Have you ever wondered what your practitioner is doing when they check your reflex using a reflex hammer? Chiropractors, physiotherapists, family practitioners, athletic therapists…many practitioners use the reflex hammer as an important diagnostic tool for neurological injuries. It can help the practitioner figure out whether the problem is in your spine or more in a peripheral entrapment site.
Quite regularly, patients present to our Burlington Chiropractic and Physiotherapy clinic with a complaint of a pinched nerve. In simple terms, this means that the nerve structures that leave the spine and travel down our arms and legs to provide muscular innervation and sensation can get entrapped or irritated. Nerve irritation symptoms can include numbness, tingling, pins and needles, burning, lack of sensation and weakness to name a few. Disc herniations, sciatica, stenosis and slipped discs (although not all technical diagnostic terms) are common causes for nerve irritation that present to our Burlington Clinic. But what does the reflex hammer tell us and why are we writing a blog on it?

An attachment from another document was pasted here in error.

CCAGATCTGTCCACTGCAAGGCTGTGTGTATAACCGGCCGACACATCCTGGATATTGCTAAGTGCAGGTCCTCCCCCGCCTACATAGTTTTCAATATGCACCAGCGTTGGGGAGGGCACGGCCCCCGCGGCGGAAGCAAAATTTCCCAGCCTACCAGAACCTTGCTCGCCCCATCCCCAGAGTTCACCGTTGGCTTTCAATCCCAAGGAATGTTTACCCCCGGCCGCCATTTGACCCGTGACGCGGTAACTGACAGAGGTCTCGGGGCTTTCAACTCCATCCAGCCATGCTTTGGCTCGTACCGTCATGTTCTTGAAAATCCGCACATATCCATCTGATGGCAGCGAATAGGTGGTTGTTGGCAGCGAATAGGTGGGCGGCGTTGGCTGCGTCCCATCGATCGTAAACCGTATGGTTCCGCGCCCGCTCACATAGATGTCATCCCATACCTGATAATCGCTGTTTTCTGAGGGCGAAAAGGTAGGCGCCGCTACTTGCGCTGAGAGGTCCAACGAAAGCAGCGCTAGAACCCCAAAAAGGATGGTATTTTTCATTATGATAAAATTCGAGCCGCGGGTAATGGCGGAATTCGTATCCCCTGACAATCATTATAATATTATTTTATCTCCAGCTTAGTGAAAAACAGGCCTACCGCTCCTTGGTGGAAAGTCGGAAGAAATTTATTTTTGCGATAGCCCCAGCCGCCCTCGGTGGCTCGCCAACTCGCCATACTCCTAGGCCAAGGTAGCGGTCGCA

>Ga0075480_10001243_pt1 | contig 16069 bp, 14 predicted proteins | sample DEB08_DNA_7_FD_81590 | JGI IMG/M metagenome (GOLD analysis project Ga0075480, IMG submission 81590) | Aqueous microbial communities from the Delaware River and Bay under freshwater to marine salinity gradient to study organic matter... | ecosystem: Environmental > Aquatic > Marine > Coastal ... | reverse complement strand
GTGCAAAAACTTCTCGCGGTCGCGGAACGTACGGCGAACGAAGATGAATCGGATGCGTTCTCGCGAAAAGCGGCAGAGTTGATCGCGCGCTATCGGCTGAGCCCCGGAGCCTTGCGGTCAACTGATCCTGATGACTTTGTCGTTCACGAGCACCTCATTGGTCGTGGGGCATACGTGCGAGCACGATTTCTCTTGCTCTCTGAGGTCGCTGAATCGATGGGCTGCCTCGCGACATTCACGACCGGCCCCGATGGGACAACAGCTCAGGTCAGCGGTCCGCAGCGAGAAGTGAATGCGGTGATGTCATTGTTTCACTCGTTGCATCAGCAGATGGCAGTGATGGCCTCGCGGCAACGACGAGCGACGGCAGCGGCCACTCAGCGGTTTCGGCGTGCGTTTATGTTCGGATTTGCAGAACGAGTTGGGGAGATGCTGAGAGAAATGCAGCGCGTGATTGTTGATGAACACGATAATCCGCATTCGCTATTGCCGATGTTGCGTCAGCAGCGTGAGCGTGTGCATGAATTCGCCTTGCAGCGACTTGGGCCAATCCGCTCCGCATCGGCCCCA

The reflex hammer checks for patency of a spinal nerve at a spinal level. It will tell us whether a specific level of the spine is injured. For example, when a practitioner taps the Achilles area, he or she is assessing whether the patients S1 (first sacral) nerve root is functioning properly. If the reflex is lost, it strongly suggests that the irritation of the nerve is not coming from a muscle entrapment but rather an irritation or an entrapment at the spine. Although sometimes many of the symptoms feel “muscular”, this finding does not occur with an isolated muscle injury. In other words, something like piriformis syndrome would be unlikely, but the possibility of a disc herniation or spinal stenosis (to name a few) is more realistic.
Perhaps what’s more “fun” to discuss is how fast the nerve transmits its message. When we tap the Achilles tendon (in a normal situation) the foot will point down as a response. Did you know that during the split second between the hammer tapping the tendon and the foot pointing downward, the signal raced up the leg to the spine, did a quick u-turn and then sent the signal back down the leg before movement occurred? Incredible!
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